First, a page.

The Reichstag fire took place on February 27, 1933, one week before the Reichstag election that made Hitler chancellor of Germany. The fire was crucial for Hitler’s accession to power. It was a perfect excuse to implement the Reichstag Fire Ordinance
the next day.
The ordinance suspended major democratic rights, such as habeas corpus, freedom of assembly, freedom of the press, freedom of speech, privacy of correspondence, association, and phone calls. It gave the police the power to search houses without a warrant and confiscate property. Offences like arson became punishable by death.
In 1933, Hitler’s SA and SS members operated in plain view as auxiliary police. In effect, this amounted to a takeover of the government’s police force. Goering’s position as minister of the interior of Prussia put him in control of Germany’s largest police force. In April 1933, Goering established the Prussian Secret State Police in Berlin to investigate “political crimes.”
The police and the SA jointly set up the first concentration camps such as Dachau and Sachsenhausen. Famous German citizens such as Erich Mühsam and Carl von Ossietzky were sent off to Sonnenburg concentration camp as early as 1933. These events were not secrets. They were reported in the international press.
Hitler’s opponents were arrested. Among them were opposition lawyers such as Alfred Apfel, Ludwig Barbasch, Felix Halle, and, notably, Hans Litten.
In 1930, Jewish lawyer Hans Litten had subpoenaed Adolf Hitler in connection with a storm trooper attack on the Communist Eden Club. For hours, Litten brilliantly cross-examined Hitler, who had claimed to denounce violence. Litten’s tactics and perseverance eventually exposed Hitler’s actual agenda. It was a short-lived victory. Litten was arrested when Hitler became chancellor and died in a Dachau concentration camp. The BBC production The Man Who Crossed Hitler (or Hitler on Trial)
dramatized Litten’s story.
Within the first days after the fire, several thousand people were taken into “protective custody.” In effect, an arrest not requiring judicial review or a warrant. Detainees were intimidated, beaten, and tortured. There was a public outcry when Egon Erwin Kisch, Carl von Ossietzky, and even Reichstag deputies were arrested.
In March, the Law to Remove the Distress of the People and the Reich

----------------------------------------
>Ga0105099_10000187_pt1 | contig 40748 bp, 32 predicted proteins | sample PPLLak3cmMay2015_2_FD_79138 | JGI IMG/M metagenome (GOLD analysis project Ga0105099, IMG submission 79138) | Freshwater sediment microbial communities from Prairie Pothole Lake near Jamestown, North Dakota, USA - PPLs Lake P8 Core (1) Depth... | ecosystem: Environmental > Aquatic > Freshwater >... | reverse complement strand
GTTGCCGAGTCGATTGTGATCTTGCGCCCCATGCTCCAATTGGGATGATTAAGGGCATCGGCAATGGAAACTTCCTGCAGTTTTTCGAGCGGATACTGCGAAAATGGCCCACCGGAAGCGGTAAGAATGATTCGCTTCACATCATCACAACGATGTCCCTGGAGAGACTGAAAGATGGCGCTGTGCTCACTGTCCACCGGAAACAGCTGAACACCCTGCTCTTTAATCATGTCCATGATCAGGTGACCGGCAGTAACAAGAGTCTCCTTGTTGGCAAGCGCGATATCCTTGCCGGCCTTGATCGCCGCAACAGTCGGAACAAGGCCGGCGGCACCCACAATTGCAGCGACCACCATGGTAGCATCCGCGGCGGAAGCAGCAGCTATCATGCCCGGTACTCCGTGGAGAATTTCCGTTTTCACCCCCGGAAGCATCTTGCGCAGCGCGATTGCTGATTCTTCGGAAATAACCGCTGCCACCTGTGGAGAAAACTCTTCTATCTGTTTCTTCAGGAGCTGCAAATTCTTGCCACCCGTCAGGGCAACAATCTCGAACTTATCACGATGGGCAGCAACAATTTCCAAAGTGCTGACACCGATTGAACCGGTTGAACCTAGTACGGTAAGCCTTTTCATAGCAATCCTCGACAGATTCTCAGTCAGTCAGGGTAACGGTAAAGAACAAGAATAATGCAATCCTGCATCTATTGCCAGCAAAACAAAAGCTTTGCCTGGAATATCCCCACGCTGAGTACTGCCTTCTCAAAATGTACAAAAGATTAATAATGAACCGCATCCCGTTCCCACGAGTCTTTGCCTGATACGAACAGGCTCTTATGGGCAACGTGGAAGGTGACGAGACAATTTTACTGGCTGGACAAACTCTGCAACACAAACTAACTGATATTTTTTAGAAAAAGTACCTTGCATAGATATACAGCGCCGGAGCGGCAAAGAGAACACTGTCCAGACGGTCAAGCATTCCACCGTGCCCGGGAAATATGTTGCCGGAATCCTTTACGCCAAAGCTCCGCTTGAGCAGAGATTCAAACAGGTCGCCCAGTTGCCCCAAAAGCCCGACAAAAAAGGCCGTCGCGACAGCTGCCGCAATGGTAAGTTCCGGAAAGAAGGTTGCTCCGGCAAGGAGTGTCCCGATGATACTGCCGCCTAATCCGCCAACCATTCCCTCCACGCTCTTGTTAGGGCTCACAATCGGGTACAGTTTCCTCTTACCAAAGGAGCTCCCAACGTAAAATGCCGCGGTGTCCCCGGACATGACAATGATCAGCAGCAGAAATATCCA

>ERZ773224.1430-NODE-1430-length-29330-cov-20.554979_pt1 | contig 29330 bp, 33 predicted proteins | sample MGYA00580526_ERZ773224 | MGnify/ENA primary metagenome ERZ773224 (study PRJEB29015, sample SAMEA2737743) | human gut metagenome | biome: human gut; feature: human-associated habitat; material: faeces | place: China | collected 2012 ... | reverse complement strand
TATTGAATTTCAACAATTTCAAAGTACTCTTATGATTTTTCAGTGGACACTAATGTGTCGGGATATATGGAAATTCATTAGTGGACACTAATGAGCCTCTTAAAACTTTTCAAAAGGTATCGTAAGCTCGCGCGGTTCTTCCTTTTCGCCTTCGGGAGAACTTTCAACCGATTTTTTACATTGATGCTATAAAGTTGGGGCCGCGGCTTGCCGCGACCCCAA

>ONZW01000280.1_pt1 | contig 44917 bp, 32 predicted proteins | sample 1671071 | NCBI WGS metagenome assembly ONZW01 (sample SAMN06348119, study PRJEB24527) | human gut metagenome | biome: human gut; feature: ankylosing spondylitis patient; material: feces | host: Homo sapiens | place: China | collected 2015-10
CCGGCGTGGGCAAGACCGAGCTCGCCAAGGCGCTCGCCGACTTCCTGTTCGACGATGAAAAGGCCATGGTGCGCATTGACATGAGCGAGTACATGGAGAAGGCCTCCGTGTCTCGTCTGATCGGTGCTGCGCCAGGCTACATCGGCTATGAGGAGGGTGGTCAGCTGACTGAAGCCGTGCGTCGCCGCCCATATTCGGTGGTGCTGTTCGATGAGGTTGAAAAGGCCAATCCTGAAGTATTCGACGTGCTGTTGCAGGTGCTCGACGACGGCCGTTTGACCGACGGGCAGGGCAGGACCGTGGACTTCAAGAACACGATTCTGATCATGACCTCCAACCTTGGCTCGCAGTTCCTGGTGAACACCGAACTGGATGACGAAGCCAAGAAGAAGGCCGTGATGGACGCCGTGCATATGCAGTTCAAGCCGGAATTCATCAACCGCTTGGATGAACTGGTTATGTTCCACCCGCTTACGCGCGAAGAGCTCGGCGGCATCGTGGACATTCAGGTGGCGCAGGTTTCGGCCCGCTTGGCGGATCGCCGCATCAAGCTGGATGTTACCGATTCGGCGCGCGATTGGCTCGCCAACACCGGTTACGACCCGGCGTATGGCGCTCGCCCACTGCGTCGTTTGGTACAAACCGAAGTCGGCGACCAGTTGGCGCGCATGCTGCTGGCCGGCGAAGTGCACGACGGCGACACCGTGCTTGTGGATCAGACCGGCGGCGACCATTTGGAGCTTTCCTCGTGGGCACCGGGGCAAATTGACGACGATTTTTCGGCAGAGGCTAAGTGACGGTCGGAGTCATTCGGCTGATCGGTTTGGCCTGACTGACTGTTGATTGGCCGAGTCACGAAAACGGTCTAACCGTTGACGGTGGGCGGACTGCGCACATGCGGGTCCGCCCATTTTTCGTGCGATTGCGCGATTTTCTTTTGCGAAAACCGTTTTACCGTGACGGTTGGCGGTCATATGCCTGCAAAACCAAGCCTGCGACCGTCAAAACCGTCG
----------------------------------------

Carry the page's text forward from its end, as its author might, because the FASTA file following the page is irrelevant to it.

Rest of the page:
was passed. This law, also called Enabling Act
, relinquished the legislative power of the Reichstag to the Reich government. The law abolished the separation of powers. It meant that new laws came into effect only one day after their publication in the legal paper Reichsgesetzblatt (RGBI).
To handle the corresponding judicial load, twenty-six special courts for minor political crimes were established. The lawsuits were farcical. To make matters worse, convicted defendants had no right to appeal.
The world followed developments in Germany closely. Internationally, there were rumblings of boycotting Germany. The international press compared the Reichstag Fire Trial to the Dreyfus affair. It was speculated the fire might have been the work of the Nazis. The Legal Commission of the International Investigation Committee held a Counter-Reichstag-Fire-Inquiry
In August, 1933, the Brown Book of the Hitler Terror and the Burning of the Reichstag
The Nazis, fully aware of the international attention the Reichstag Fire Trial attracted, carefully used it to their own advantage. The trial took place from September 21 to September 23, 1933. This gave Hitler time to present his new order as law abiding, above-board, and ethical. He was able to create a scenario to discredit the hated communists and suspicious foreigners.
In order to boost their version, the Nazis employed state-of-the-art technology. The international press was able to film within the German Supreme Court. At first, the trial was broadcast live on loudspeakers outside the court and on the radio. However, this ended when defendant Georgi Dimitrov (director of the Comintern’s Western Europe office in Berlin) managed to corner Goering and turn the tables.
The sheer number of required laws unbalancing the system meant addressing the number of fair laws that need to be adjusted. New laws were drawn up, interpreted, and implemented by legal experts who were professionals and knew precisely what they were doing.
Apart from everything else, these laws created work. For example, the July, 1933, Sterilization Law
, made famous in the film Judgment At Nuremburg
, required the establishment of Genetic Health Courts and Higher Hereditary Health Courts. These utilized eugenic and racial policies. Over the years, their judges ordered the forced sterilization of more than 400,000 people. Many of the victims of this law, mostly women, died. The Nazis considered this an acceptable outcome.
The ease and rapidity with which civil rights could be revoked and courts be turned into kangaroo courts is a timeless warning how quickly justice can be perverted in the name of law and order.